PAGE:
What role, if any, should the U.S. play in the burgeoning crisis in Iraq?

06/22/2014 12:00 AM

06/20/2014 6:36 PM

Militant extremists seized several major cities in Iraq; the government appeared near collapse. President Obama said these terrorists may also pose a threat to U.S. interests, but he will not put boots on the ground. The ongoing situation risks re-entangling the U.S. in a conflict that cost 4,486 lives and trillions of dollars, according to some reports. Does the U.S. have an obligation to those who served to keep Iraq from falling to terrorists? Does it have an obligation to the Iraqi people and the region to stabilize the country? Or should we focus elsewhere, including the home front?

Even though life was brutal for some in Iraq during Saddam’s rule, it was livable for most, I assume.

I know nothing about the deep culture of the Middle East, but it seems they do better with dictators. Greed can be controlled when one does not have the power to make decisions to feed the greed.

So now, the country is in turmoil because we thought we could install our way of life, which is greed.

— Gary B. Hicks, Fort Worth

Barack Obama never considered the Iraq war to be his war. He didn’t care about a “status of forces” agreement because apparently he felt that if things went south after he pulled all our troops out, the “main-stream” media would “blame Bush” as they have many times before.

We have troops in many countries that remain our peaceful, stable and productive allies.

As ISIS advances throughout Iraq, slaughtering Iraqis as they go, our nation’s ability to prevent another 9/11 has become seriously compromised.

— Hugh Lefler, Fort Worth

The Lord Jesus Christ taught us that peace is not won by war but by love.

Love does no injury to another human being. I hope we listen to God and do what he says.

— Deborah Fleischmann, Fort Worth

The situation in Iraq was predictable.

To get up and leave after two wars with all the sacrifice was stupid.

People say we aren’t nation-builders. We were in Germany and Japan after World War II. We are still there 70 years later. Same with South Korea.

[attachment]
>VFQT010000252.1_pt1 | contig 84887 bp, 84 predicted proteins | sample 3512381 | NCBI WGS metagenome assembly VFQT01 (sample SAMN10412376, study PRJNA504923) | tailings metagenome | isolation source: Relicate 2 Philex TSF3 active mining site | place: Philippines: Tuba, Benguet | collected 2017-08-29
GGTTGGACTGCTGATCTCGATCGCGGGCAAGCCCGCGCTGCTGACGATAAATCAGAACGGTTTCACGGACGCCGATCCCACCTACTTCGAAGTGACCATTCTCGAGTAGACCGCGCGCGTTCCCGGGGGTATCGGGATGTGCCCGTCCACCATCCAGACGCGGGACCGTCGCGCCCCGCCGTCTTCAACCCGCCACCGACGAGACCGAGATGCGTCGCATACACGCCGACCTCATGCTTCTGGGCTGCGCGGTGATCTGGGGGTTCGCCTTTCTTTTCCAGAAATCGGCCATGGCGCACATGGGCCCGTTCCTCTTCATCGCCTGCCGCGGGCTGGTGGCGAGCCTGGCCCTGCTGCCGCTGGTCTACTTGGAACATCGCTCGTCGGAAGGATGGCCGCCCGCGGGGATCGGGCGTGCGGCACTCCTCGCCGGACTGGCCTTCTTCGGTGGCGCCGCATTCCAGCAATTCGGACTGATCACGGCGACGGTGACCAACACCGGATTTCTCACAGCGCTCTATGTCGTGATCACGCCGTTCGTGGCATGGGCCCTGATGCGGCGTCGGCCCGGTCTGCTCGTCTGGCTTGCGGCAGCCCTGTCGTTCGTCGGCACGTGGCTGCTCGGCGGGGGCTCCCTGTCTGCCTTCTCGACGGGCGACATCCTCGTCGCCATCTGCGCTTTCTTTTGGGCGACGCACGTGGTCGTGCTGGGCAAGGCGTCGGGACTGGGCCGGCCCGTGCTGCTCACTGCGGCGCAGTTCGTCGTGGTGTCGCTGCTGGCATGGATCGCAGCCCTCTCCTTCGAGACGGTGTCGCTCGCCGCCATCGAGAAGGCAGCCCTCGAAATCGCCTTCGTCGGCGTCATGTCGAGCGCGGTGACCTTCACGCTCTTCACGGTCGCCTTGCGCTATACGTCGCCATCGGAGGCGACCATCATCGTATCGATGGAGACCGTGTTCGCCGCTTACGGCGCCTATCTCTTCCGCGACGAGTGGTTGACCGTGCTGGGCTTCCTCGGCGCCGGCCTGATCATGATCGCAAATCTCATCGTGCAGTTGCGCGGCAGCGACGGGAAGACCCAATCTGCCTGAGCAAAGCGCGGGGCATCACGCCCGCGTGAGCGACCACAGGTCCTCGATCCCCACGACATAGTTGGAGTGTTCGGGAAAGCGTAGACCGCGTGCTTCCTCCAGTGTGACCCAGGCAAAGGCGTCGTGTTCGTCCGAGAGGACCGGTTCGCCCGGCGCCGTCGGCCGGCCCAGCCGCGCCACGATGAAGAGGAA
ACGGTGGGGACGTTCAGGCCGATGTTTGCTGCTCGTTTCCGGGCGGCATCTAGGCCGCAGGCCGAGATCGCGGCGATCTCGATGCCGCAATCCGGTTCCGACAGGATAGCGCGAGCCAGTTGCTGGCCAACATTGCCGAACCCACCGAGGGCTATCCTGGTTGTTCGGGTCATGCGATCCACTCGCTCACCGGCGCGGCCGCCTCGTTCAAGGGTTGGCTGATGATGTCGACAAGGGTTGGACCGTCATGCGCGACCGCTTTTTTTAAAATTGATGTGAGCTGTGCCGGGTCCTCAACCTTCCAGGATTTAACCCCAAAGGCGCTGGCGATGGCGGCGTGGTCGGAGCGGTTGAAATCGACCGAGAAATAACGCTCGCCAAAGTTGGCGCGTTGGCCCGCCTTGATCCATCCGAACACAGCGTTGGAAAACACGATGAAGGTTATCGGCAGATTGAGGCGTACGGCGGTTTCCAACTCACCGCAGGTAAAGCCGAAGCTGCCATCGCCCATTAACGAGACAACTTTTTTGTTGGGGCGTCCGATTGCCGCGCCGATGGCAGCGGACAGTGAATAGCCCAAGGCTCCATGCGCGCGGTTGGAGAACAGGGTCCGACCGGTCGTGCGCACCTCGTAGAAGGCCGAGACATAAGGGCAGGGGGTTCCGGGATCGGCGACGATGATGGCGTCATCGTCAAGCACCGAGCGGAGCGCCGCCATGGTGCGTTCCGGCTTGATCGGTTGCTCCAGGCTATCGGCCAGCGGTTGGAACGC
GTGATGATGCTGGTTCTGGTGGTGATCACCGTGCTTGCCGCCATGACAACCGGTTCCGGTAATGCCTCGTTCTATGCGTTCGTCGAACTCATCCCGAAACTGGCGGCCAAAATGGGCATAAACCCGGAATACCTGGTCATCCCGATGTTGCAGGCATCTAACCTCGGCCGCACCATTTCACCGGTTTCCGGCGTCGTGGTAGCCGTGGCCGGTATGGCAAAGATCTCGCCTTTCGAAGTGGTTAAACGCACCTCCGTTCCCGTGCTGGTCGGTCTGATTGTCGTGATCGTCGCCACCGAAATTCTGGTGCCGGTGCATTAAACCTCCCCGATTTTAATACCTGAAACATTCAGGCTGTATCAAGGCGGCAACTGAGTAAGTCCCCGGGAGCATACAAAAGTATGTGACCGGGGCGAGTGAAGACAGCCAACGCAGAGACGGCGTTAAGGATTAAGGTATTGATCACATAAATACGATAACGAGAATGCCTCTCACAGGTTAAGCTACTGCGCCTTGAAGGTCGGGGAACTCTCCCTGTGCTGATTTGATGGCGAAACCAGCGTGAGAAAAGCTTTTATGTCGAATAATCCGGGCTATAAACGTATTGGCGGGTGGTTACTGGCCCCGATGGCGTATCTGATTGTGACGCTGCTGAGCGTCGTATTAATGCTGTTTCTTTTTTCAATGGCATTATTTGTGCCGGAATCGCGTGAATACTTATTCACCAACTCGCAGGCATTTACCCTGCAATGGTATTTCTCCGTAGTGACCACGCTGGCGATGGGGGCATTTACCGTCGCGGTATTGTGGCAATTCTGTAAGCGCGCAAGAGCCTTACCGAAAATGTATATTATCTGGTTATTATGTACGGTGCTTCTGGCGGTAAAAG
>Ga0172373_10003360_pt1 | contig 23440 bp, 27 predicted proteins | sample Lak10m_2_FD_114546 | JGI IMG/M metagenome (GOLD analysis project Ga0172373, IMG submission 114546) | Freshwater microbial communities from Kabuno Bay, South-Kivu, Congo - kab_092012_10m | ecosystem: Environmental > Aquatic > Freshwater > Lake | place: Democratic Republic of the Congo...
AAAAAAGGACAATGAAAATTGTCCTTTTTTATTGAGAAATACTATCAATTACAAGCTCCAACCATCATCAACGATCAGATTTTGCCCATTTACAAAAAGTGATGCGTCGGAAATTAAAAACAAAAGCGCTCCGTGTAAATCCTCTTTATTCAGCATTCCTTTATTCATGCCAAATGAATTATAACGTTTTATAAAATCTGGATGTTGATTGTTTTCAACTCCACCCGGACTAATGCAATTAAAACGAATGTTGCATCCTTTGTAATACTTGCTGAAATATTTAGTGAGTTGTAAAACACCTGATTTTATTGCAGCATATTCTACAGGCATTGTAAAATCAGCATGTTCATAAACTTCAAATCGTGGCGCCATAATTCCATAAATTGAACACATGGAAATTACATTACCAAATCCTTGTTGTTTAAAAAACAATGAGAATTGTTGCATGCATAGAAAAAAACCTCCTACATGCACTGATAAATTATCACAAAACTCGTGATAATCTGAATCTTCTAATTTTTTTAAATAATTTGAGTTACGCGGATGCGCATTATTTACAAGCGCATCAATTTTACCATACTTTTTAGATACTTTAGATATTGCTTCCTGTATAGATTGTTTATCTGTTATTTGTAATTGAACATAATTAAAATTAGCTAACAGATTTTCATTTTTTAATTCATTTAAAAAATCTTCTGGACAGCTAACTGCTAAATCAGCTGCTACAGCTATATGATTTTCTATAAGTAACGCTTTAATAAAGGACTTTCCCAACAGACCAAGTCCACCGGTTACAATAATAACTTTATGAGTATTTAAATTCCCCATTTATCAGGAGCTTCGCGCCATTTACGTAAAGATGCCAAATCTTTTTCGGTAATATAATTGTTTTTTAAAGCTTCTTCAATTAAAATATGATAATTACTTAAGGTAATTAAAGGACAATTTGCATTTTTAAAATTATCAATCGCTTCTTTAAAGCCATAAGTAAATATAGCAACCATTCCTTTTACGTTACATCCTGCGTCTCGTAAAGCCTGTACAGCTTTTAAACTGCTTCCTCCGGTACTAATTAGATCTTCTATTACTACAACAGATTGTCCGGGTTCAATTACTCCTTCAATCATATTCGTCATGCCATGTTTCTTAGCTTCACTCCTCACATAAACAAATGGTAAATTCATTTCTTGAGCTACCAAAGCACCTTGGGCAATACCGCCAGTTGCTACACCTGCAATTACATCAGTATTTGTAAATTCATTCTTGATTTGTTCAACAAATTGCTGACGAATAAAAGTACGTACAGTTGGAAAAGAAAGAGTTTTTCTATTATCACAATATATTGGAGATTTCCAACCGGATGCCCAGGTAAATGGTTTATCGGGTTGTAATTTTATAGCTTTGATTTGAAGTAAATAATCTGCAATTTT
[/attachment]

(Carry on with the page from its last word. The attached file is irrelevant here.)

You may argue the vast cultural differences in the Middle East would make our staying not feasible. Japan and Korea had a culture and belief system very different from ours.

Blame all this on the British who in 1918 after running the Turks out of the area simply got out a pencil and straight edge and created Iraq without considering the various tribes and factions.

— Ron Criswell, Grapevine

The U.S. must come to the understanding that this is Shia vs. Sunni, and it is a fight to the finish.

The “insurgents” in Iraq do not see themselves as terrorists but rather as rightful protectors of their faith.

Only time will tell who will win this conflict, but make no mistake, the U.S. will get hurt if we stick our noses back into it.

— Bruce W. Lockwood, Granbury

Sunnis and Shiites have been killing each for centuries.

Despite the lack of media coverage, we should know that many Muslims, all over the world, celebrated and danced in the streets after the news of 9-11 reached them.

With that in mind, it’s probably to our advantage to let them wage war on each other. We shouldn’t go back there.

— Curt Lampkin, Azle

The U.S. does not have an obligation in Iraq. My deepest sympathy goes out to the families of the 4,486 killed, but I am sorry, two wrongs don’t make a right.

— Jim Rice, North Richland Hills

Middle Eastern nations have arisen and fallen often driven by religious confrontation and compelling economic interests.

Further direct involvement in Iraq will only lead to more American deaths or injuries. I believe that it is time to see if the Middle East nations believe that beneficial interdependence is worth fighting for. If not, nothing that we can do will change things.

— Marty Goldsmith, Fort Worth

It is a good plan to consider bombing the ISIS group in Iraq into defeat.

Then the U.S. Congress should consider ending the 1953 Armistice agreement with North Korea a nation known for mass starvation and intimidation of the U.S. for free fuel and free food for far too long.

Time we get tough on our enemies, even those for over 64 years, and end North Korea once and for all and defeat the ISIS.

— John M. Davis,


Whether or not we needed to take out Saddam Hussein, the mission was changed from the possible-depose a dictator who was a threat to the USA, to the impossible-create a friendly, democratic government in the Middle East.

To reinvade at this point would be beyond stupid. There is no definable mission here.

Our goal should remain the defense of the U.S. And make no mistake, when the ISIS/Al Qaeda gang feels strong enough, they will come at us. We had best be prepared.

— Michael D. Korenman,

Fort Worth

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